Saturday, April 4, 2015

Flower Studies and what not

I've been busy doing lots and lots of studies for a lake painting this past week-- I'm trying to get some control of various wet into wet techniques.  Before that it was various paintings of a snowy mountain using Raw Umber.  Before that it was various paintings building on the older Mare Island series.  So, lots of work, but not quite stuff ready to show.  I'll be sharing all that when I hammer out some 1/2 sheets I'm satisfied with.

In the mean time, I've also been doing some smaller 1/8 sheet studies of flowers.  I can see that I'd like to blow these up and get more wet into wet.

This first one is freesia-

This second one is from our plum blossoms-

Beyond that, what's a painter do when he's got 40 minutes to spare and wants to practice?  Use the back of bad paintings to practice straight lines I guess.  ;P  I did a set of lines, then attempted to do a second set of straight lines inbetween each of them. I then attempted to connect the tips of two specific lines (like telephone wires) over and over, using various ones.  One wants a consistent width too, so I tried different brushes with different volumes of paint, using different levels of pressure.  This is tougher than it looks! I still wasn't particularly satisfied.  Clearly work to be done.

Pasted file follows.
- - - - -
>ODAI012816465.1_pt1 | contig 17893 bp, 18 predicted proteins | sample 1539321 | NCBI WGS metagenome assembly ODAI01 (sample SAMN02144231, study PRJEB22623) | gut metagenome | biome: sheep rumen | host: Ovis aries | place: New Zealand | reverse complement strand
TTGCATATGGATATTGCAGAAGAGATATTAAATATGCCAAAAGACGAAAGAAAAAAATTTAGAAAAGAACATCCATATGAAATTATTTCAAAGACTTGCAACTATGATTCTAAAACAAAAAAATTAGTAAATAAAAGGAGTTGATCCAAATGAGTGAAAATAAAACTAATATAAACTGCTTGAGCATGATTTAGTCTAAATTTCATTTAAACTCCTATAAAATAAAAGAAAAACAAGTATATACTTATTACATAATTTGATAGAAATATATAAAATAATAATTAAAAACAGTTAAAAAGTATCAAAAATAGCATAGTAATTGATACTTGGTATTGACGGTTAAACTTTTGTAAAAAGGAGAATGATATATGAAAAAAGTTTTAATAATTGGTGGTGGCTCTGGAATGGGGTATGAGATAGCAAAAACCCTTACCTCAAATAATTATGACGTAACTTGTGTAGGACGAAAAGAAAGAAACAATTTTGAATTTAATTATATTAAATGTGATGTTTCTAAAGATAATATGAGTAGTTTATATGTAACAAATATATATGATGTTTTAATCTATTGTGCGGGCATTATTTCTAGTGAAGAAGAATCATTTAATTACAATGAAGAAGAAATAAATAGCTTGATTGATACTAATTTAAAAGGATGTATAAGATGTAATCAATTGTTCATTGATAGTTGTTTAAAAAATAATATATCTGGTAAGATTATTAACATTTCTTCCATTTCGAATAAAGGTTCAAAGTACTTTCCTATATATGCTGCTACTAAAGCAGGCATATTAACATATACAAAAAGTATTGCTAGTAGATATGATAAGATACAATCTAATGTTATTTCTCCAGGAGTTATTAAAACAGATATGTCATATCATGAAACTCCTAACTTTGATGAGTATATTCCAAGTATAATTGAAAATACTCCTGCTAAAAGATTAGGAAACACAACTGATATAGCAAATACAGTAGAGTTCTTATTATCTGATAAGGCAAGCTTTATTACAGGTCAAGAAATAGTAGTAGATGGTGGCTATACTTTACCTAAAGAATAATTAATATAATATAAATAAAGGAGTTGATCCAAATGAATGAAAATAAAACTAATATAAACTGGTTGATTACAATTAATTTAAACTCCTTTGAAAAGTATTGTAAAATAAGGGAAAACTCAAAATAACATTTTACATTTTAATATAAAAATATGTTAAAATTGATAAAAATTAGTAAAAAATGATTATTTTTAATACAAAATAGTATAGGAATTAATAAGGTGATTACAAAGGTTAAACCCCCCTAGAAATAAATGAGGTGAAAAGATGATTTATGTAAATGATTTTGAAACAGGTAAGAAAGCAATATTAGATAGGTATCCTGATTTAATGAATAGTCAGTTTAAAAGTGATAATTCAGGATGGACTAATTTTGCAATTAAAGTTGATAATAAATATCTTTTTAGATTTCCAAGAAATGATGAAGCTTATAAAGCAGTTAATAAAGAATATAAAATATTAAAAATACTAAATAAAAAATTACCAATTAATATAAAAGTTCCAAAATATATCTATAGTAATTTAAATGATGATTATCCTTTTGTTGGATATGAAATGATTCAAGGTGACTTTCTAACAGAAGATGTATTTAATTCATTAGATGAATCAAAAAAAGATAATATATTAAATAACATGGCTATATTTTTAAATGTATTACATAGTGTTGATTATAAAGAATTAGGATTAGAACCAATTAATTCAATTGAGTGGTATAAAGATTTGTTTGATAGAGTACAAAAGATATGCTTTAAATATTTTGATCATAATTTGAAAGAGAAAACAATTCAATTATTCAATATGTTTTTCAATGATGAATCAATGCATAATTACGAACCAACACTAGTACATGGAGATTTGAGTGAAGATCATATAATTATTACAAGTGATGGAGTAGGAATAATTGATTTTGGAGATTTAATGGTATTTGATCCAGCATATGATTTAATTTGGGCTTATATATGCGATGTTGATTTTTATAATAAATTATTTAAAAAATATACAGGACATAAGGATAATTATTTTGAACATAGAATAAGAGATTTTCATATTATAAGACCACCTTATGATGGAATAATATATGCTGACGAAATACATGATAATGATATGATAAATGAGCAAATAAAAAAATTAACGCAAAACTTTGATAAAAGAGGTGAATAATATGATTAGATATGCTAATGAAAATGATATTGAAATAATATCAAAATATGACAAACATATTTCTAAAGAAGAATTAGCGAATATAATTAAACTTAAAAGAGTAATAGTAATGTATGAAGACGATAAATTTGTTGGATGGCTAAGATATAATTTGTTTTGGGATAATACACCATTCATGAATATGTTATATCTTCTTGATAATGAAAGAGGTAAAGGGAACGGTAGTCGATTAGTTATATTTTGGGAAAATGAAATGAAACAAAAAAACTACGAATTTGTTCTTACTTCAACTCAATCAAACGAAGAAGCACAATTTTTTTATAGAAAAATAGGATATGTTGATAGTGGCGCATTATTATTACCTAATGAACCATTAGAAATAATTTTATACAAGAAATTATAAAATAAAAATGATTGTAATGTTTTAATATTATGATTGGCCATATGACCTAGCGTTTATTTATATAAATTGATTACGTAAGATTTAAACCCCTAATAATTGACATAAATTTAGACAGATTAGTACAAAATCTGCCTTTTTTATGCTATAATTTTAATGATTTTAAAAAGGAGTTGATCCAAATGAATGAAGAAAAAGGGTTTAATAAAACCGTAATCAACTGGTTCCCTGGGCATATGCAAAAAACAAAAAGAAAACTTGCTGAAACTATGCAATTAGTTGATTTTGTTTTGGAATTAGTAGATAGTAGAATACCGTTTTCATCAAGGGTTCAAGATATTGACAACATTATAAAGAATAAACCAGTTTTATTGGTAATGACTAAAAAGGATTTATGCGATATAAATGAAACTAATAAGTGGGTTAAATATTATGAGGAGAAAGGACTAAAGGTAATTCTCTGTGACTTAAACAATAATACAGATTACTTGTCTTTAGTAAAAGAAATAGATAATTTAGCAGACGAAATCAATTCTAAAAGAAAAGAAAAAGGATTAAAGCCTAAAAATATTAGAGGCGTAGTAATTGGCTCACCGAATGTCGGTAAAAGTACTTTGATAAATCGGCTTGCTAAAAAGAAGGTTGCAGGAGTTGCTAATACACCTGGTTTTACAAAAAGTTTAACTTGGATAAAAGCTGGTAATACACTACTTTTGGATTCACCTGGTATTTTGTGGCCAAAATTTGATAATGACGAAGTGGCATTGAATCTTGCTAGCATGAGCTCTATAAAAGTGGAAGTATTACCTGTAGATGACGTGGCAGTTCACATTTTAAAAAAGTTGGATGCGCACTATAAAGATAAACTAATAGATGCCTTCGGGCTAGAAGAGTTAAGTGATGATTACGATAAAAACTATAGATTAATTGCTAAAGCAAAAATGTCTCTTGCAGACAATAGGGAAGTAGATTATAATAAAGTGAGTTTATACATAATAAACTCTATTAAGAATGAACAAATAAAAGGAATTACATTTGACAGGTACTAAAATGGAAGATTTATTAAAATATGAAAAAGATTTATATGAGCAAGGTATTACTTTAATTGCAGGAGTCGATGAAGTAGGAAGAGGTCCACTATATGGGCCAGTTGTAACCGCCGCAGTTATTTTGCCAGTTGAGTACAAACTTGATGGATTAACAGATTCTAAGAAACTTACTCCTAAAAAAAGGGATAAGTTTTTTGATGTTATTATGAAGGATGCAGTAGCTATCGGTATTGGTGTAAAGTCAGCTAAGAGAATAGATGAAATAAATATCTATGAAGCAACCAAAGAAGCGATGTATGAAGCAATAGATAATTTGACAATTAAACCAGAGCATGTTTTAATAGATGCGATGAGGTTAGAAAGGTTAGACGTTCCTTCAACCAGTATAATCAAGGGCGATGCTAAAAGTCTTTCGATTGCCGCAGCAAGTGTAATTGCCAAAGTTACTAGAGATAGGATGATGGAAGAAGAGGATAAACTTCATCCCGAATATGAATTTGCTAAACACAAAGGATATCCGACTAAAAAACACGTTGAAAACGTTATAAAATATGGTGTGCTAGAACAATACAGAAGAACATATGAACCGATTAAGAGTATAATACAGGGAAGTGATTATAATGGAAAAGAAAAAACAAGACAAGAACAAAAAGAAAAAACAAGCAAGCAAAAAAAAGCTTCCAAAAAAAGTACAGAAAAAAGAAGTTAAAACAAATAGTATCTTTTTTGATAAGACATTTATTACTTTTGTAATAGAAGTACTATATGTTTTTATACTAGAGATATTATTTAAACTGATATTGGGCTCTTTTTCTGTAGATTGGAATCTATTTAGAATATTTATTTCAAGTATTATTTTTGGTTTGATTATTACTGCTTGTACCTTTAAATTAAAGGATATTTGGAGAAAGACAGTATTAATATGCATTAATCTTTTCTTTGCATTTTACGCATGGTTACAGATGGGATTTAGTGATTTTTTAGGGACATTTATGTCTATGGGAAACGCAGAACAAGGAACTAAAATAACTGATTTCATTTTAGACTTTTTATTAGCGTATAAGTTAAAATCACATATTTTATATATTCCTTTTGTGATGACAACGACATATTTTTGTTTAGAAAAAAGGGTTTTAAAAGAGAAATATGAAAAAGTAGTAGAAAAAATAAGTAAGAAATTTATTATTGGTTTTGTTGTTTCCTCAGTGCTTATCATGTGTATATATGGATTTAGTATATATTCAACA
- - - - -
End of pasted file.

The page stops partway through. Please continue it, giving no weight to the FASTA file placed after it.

uNothing like screwing up a nice painting because you can't make a simple straight line.

Sunday, March 29, 2015

Evolution of an Image- Barcelona Corridor

I'd been doing a lot of nature scenes lately, so I decided to get back to some geometry and try painting this scene from Barcelona!  :)  Who can't love those bold shadows?  I like sharing the original pic when I can, because I think it shows how the composition has had to go through some sort of alchemy in my mind, before it comes out a "painting."  I'm definitely not aiming for a literal translation-- otherwise, I'd just keep the pic!  I'm pushing to capture that mood (and have fun while doing it...).

I went through 2 preliminary paintings on 1/4 sheet (11 x 15).  Here's the first pencil sketch--